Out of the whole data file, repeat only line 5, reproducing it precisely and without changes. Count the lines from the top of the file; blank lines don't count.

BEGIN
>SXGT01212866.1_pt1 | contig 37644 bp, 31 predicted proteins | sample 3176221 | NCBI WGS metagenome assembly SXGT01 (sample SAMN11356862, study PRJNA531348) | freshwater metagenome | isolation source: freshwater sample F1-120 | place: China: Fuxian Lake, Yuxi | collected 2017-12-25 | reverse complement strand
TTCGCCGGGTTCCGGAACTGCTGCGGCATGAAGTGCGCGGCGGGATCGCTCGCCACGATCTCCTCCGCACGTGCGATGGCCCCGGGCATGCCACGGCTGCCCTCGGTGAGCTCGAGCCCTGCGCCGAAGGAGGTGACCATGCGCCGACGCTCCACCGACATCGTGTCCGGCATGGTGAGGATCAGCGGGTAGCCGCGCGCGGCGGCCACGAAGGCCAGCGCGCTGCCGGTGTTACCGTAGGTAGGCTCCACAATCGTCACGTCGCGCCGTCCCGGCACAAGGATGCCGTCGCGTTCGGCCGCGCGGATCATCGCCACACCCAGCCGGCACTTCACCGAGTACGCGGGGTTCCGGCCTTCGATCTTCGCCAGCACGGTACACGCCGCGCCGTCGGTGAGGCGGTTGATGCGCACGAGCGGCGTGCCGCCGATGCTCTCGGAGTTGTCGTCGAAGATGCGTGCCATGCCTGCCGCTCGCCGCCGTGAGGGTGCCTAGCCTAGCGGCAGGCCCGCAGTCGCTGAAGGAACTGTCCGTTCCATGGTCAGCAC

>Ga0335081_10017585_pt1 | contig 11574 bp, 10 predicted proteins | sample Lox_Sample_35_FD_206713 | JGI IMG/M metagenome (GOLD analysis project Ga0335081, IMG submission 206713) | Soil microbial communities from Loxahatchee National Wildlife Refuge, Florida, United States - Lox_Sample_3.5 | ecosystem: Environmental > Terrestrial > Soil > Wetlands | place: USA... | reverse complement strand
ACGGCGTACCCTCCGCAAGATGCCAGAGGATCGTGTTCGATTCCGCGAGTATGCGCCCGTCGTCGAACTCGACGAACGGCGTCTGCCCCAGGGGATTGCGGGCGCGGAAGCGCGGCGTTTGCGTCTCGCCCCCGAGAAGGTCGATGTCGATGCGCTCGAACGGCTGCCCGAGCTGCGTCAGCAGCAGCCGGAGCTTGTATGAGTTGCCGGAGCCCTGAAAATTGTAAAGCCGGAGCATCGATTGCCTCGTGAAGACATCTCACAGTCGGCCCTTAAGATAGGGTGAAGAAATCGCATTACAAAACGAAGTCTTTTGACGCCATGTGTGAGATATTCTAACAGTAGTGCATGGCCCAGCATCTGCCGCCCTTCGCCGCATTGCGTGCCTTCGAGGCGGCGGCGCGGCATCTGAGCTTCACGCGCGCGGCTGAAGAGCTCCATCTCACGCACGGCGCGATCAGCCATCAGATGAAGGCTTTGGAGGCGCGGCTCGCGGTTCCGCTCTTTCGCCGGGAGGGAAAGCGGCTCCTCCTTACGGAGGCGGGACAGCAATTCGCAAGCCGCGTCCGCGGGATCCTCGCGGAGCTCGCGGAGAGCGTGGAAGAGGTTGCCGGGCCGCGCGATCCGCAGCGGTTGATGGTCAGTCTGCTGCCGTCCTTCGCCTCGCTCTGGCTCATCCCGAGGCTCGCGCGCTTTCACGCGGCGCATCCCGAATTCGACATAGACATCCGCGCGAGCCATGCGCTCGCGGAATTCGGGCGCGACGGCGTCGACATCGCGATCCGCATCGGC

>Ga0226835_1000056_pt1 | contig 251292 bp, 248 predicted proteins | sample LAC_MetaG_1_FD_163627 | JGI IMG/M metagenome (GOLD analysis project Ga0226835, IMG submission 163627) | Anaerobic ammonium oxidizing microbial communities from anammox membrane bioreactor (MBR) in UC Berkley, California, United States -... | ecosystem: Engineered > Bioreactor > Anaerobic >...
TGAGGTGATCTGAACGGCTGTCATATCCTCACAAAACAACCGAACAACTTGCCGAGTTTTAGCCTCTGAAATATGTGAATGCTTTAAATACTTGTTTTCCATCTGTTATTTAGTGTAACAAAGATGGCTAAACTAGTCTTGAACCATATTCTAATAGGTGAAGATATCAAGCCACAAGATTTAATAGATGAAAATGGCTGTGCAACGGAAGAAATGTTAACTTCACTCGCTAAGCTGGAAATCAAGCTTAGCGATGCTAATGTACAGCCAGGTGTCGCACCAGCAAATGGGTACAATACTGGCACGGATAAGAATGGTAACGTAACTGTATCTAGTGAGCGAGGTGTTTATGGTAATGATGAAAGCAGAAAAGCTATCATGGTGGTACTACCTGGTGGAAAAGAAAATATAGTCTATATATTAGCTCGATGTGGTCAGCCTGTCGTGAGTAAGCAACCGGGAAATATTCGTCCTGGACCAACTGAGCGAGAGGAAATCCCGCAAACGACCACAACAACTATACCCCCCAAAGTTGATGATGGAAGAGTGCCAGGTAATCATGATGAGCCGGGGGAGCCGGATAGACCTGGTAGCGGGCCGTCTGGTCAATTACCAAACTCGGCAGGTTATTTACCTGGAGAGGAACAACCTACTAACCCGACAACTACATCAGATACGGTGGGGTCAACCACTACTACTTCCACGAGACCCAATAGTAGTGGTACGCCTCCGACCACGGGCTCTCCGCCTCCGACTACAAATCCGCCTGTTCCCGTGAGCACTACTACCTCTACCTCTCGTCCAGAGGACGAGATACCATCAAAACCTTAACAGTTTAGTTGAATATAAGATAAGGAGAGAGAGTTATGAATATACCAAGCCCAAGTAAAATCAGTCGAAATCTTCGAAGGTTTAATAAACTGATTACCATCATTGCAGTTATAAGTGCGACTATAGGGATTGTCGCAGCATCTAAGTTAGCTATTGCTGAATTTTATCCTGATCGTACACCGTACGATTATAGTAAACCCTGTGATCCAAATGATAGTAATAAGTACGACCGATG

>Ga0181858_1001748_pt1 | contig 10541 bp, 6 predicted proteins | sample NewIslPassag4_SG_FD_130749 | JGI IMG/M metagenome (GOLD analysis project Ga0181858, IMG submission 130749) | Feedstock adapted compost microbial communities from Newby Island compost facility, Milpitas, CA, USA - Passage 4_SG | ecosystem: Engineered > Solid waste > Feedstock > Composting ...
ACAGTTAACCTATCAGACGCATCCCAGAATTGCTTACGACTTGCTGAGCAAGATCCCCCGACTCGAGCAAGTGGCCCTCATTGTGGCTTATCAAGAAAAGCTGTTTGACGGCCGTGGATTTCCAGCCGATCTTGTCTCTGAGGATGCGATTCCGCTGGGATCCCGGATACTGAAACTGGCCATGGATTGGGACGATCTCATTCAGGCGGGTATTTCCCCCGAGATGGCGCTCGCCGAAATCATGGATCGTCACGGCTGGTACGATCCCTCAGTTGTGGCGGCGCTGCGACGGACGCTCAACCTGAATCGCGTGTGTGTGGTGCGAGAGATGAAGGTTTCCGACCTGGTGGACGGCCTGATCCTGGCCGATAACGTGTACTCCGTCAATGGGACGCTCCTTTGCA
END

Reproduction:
>Ga0226835_1000056_pt1 | contig 251292 bp, 248 predicted proteins | sample LAC_MetaG_1_FD_163627 | JGI IMG/M metagenome (GOLD analysis project Ga0226835, IMG submission 163627) | Anaerobic ammonium oxidizing microbial communities from anammox membrane bioreactor (MBR) in UC Berkley, California, United States -... | ecosystem: Engineered > Bioreactor > Anaerobic >...